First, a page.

Mainstream cruising is all very well, but if you have an adventurous spirit and a determination to see the world up close, then cocktail-and-casino cruising to Brisbane or Barcelona just won’t cut it. Forget the mega-ship, and turn to a small ship cruise with Peregrine Adventures, which carries a maximum of 50 travellers.
Why take an Adventure Cruise with Peregrine? Because this is the boutique hotel to the mega-resort of mainstream cruising. It’s the small-group, insider tour instead of the big tour coach. Adventure Cruising is a more immersive and personalised experience, where you’ll sail to interesting places at a considered pace, and don’t have to abandon creature comforts while doing so.
Life on board
If you’re adventurous or looking for something alternative (with the bonus of only having to unpack your bags once), an Adventure Cruise is for you. With Peregrine Adventures you’ll enjoy the pleasures and ease of a leisure cruise but have a more local experience and the authentic encounters you expect of land-based, small-group trips.
Small-ship cruising is a quieter, more relaxed experience than a mega cruise liner, yet often more sociable thanks to the limited number of travellers that you will have an opportunity to get to know. Much of the emphasis is on time off the ship, whether you opt for organised excursions or explore by yourself.
The spirit of adventure
As for the places you can explore, they extend far beyond where big ships can sail. Trending remote destinations in small-ship cruising include Indonesia, Iceland and Morocco, with many other destinations continuing to join Peregrine’s itineraries. In 2019 Peregrine will be cruising along the coast of Senegal and up the Gambia River, where travellers can encounter chimpanzees, learn about the history of the slave trade and explore wetland reserves.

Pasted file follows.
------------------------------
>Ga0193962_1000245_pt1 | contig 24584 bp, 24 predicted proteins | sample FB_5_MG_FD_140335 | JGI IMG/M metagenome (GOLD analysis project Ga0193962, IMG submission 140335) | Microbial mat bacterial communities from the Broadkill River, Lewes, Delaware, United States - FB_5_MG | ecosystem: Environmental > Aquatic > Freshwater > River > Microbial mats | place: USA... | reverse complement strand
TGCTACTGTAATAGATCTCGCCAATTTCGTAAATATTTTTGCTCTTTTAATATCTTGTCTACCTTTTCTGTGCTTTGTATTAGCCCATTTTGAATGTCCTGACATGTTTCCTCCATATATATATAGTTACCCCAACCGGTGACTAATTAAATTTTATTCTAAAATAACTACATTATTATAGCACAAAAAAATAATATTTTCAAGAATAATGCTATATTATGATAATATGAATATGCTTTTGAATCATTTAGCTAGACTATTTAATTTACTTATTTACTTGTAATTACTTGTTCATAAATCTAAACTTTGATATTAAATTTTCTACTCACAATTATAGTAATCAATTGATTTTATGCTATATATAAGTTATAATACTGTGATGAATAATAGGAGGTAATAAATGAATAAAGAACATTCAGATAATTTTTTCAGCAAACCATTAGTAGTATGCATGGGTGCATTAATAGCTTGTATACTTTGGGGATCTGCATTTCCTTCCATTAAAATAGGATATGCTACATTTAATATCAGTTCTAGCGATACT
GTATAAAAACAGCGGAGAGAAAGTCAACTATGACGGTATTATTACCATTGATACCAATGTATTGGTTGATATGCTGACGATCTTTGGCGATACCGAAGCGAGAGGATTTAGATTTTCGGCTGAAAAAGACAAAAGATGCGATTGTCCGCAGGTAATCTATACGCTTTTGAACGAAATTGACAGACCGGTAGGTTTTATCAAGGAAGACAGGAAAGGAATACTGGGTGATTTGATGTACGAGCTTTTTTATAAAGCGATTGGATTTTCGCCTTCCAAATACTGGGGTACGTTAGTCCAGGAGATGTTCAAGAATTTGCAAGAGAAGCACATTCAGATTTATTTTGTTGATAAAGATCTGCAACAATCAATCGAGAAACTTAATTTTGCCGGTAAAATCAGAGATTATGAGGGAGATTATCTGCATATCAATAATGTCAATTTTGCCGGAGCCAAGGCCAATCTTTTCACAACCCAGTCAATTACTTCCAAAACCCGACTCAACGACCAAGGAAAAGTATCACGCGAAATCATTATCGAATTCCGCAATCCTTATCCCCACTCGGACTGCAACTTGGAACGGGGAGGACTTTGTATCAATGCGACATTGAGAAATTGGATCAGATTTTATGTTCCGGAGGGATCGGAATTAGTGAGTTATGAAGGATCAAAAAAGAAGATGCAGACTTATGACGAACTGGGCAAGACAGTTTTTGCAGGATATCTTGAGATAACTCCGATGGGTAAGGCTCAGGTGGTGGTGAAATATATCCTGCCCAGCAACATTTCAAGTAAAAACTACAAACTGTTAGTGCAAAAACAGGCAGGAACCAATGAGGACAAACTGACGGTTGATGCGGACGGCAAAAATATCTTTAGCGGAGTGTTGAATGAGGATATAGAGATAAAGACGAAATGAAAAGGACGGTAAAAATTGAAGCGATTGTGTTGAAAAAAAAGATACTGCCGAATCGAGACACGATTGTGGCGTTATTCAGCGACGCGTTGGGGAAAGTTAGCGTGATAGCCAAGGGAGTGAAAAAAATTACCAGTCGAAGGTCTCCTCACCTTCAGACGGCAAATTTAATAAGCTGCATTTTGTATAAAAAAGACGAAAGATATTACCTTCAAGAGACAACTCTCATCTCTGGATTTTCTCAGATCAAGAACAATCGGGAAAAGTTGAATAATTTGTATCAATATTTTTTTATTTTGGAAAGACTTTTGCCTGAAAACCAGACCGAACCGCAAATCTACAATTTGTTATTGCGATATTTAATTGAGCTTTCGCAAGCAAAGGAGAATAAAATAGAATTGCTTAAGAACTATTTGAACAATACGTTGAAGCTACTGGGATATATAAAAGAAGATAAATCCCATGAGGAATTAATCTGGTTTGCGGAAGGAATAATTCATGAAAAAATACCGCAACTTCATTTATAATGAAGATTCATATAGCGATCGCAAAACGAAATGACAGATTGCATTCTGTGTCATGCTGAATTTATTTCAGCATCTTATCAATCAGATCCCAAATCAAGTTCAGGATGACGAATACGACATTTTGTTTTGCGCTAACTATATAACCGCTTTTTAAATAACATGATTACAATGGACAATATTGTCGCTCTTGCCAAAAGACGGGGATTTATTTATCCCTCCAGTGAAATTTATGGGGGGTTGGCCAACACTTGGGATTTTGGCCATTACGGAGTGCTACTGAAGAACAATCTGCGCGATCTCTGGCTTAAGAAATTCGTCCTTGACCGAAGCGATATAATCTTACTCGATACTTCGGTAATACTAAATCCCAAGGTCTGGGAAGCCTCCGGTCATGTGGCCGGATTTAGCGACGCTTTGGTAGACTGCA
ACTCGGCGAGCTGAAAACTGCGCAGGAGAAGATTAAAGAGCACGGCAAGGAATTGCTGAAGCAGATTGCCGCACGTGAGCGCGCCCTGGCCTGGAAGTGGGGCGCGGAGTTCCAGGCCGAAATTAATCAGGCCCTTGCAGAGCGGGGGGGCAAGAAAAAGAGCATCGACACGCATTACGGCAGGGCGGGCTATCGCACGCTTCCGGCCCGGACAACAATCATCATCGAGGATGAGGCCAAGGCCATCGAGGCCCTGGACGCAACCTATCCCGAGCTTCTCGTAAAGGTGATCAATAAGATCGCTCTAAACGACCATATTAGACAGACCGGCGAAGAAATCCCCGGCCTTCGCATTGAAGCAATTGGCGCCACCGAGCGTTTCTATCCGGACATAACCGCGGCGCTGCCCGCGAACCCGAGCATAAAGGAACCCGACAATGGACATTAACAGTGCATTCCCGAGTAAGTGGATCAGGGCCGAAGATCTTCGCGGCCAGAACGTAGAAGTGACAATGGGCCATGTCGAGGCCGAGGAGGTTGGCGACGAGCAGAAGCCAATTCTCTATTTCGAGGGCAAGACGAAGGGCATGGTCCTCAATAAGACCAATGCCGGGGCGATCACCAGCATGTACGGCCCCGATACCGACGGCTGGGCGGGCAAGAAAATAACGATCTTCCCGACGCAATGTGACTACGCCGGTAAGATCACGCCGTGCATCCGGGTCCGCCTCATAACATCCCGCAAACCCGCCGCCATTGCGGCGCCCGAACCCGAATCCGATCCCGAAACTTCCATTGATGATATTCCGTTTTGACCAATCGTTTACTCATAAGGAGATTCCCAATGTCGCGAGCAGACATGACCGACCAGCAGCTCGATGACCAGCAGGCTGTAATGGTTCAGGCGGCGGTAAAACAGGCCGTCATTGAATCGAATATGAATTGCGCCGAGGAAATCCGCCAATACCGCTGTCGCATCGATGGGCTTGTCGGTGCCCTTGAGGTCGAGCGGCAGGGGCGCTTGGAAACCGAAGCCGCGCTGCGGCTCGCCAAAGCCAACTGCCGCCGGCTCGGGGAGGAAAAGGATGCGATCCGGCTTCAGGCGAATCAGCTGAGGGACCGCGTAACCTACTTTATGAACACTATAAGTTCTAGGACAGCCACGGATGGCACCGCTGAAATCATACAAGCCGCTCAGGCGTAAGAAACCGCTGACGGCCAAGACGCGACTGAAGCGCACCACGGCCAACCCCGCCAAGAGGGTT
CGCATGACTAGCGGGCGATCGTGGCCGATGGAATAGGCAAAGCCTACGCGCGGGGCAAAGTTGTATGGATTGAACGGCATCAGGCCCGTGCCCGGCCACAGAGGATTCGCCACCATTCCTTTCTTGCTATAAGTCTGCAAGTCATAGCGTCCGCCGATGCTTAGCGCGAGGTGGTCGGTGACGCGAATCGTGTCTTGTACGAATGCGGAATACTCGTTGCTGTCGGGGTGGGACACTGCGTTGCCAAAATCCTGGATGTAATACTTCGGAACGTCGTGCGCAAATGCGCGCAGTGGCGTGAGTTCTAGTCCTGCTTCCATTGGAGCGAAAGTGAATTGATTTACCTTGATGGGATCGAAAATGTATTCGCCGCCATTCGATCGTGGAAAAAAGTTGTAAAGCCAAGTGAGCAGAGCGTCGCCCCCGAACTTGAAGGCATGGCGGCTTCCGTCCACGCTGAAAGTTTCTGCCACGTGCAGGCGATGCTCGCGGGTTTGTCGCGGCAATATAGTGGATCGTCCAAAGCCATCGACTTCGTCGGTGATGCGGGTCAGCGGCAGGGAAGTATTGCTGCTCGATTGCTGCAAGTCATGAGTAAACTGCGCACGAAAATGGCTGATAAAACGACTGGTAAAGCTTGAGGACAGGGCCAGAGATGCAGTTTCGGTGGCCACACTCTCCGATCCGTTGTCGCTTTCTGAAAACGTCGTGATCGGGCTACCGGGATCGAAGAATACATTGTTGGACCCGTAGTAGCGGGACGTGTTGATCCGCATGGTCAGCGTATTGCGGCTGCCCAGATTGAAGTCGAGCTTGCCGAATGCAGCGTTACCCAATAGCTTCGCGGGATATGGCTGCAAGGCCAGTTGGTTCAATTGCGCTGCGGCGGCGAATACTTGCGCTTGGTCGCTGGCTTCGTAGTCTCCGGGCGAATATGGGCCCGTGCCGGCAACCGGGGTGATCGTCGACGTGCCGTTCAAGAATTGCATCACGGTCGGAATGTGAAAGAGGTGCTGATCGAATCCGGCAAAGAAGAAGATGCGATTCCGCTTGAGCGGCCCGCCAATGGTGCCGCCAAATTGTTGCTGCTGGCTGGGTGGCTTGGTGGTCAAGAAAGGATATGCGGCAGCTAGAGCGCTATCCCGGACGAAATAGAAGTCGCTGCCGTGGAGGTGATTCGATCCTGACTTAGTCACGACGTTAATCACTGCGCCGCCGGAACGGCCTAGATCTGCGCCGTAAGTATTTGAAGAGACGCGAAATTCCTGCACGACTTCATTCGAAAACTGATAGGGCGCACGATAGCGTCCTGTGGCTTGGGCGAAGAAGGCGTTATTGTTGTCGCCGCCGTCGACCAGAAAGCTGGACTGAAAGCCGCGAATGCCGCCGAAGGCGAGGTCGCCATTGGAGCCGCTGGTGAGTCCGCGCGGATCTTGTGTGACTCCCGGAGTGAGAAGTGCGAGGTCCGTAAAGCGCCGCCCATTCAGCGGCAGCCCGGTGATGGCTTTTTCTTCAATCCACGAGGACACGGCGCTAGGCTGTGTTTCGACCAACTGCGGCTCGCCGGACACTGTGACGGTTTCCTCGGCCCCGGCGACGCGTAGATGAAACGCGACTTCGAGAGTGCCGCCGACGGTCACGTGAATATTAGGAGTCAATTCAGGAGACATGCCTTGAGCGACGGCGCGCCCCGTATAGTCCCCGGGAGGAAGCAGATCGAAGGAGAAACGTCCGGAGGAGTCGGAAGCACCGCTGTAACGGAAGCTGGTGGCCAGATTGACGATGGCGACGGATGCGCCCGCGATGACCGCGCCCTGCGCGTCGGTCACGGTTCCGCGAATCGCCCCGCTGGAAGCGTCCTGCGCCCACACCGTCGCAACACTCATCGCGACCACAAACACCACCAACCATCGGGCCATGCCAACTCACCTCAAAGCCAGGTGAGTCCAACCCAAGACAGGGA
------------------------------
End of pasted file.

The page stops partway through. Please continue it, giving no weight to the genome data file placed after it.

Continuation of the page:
In short, small-ship Adventure Cruises take you places it might be logistically difficult (if not impossible) to visit as an individual traveller – at least unless you’re Bear Grylls. Aside from having ample opportunities to relax, these itineraries will also suit active travellers, with ships carrying snorkelling, kayaking, paddle-boarding and cycling equipment for optional activities and excursions. Accompanying experts in subjects such as the environment, wildlife or geology add to the appreciation of certain destinations like the Galapagos Islands.
This doesn’t mean you can’t explore more mainstream places such as Croatia, Greece or Thailand on small ships. You can, and can see the big-name sights while also being able to call at small ports where big cruise ships can’t dock, anchor in tranquil bays away from the tourist-crowded resorts, or snorkel off tropical archipelagos with nobody else in sight.
So set sail!
Whether in established or remote places, small ships can dispense with cruise terminals, stop at villages, hug coastlines and sometimes even penetrate up rivers. You won’t be a passive spectator but will be immersed and involved in the destination, and surely there’s no better way to travel.